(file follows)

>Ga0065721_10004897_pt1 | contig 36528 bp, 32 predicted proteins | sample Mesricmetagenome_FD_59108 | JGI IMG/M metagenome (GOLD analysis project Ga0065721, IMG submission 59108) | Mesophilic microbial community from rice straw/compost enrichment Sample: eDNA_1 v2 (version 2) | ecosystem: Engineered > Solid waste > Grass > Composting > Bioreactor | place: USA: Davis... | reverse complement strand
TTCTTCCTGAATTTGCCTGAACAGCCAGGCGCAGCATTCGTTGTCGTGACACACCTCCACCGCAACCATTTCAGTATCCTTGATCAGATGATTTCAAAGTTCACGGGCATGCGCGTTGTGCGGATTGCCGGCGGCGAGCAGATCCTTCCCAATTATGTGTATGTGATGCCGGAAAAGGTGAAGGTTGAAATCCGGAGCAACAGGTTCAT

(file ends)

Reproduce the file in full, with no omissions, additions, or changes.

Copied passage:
>Ga0065721_10004897_pt1 | contig 36528 bp, 32 predicted proteins | sample Mesricmetagenome_FD_59108 | JGI IMG/M metagenome (GOLD analysis project Ga0065721, IMG submission 59108) | Mesophilic microbial community from rice straw/compost enrichment Sample: eDNA_1 v2 (version 2) | ecosystem: Engineered > Solid waste > Grass > Composting > Bioreactor | place: USA: Davis... | reverse complement strand
TTCTTCCTGAATTTGCCTGAACAGCCAGGCGCAGCATTCGTTGTCGTGACACACCTCCACCGCAACCATTTCAGTATCCTTGATCAGATGATTTCAAAGTTCACGGGCATGCGCGTTGTGCGGATTGCCGGCGGCGAGCAGATCCTTCCCAATTATGTGTATGTGATGCCGGAAAAGGTGAAGGTTGAAATCCGGAGCAACAGGTTCAT